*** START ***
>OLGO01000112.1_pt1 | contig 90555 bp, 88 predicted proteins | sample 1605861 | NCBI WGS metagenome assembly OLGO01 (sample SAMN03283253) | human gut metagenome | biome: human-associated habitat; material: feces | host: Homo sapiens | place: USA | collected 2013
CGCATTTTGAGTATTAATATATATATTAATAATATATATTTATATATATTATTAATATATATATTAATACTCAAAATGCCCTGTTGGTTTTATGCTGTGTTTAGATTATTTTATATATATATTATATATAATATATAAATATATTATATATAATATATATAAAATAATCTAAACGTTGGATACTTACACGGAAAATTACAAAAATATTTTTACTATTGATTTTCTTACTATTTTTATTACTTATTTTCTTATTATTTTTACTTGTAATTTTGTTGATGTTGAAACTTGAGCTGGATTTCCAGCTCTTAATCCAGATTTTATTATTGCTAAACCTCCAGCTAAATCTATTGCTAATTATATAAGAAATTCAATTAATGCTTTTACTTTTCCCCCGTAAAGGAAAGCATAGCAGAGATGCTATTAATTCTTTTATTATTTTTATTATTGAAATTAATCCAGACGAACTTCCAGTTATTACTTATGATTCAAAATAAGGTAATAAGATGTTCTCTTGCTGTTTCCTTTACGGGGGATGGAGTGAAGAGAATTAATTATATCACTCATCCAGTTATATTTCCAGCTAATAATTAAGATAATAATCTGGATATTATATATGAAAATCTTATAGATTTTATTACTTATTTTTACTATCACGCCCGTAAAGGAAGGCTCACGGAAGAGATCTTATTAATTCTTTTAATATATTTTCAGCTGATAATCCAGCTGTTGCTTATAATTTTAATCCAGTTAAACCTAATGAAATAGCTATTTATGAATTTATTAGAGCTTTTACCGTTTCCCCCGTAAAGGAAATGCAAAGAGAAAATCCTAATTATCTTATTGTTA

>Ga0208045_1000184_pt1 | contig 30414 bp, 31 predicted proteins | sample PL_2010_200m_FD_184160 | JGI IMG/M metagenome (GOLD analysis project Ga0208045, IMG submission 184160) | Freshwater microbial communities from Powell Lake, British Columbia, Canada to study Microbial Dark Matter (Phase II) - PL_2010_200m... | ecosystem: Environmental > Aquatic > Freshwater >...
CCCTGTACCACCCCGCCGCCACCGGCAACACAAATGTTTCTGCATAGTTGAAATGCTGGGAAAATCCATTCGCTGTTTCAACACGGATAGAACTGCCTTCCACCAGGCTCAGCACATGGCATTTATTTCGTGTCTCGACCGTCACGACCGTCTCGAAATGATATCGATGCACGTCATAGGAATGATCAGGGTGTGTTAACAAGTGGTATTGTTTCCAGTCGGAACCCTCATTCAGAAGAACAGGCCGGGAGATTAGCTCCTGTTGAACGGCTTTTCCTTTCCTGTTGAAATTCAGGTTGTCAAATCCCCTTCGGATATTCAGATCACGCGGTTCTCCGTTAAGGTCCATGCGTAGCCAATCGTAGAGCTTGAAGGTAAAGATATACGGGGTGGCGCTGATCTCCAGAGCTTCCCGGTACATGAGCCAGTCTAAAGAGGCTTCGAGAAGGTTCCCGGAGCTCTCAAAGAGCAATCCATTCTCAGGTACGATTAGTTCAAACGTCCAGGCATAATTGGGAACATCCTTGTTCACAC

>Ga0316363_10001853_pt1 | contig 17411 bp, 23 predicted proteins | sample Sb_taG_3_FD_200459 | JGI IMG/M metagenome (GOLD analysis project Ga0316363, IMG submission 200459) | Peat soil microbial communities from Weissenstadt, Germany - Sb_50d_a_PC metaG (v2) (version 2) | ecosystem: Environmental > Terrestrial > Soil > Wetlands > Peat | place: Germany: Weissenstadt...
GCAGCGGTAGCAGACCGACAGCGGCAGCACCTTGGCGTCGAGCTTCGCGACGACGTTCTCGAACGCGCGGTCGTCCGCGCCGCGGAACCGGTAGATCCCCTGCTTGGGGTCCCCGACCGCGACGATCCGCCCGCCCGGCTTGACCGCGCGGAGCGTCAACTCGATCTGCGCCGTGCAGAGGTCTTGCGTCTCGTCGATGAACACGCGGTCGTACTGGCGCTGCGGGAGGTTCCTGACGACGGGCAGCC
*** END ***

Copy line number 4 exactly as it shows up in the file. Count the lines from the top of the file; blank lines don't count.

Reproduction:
CCCTGTACCACCCCGCCGCCACCGGCAACACAAATGTTTCTGCATAGTTGAAATGCTGGGAAAATCCATTCGCTGTTTCAACACGGATAGAACTGCCTTCCACCAGGCTCAGCACATGGCATTTATTTCGTGTCTCGACCGTCACGACCGTCTCGAAATGATATCGATGCACGTCATAGGAATGATCAGGGTGTGTTAACAAGTGGTATTGTTTCCAGTCGGAACCCTCATTCAGAAGAACAGGCCGGGAGATTAGCTCCTGTTGAACGGCTTTTCCTTTCCTGTTGAAATTCAGGTTGTCAAATCCCCTTCGGATATTCAGATCACGCGGTTCTCCGTTAAGGTCCATGCGTAGCCAATCGTAGAGCTTGAAGGTAAAGATATACGGGGTGGCGCTGATCTCCAGAGCTTCCCGGTACATGAGCCAGTCTAAAGAGGCTTCGAGAAGGTTCCCGGAGCTCTCAAAGAGCAATCCATTCTCAGGTACGATTAGTTCAAACGTCCAGGCATAATTGGGAACATCCTTGTTCACAC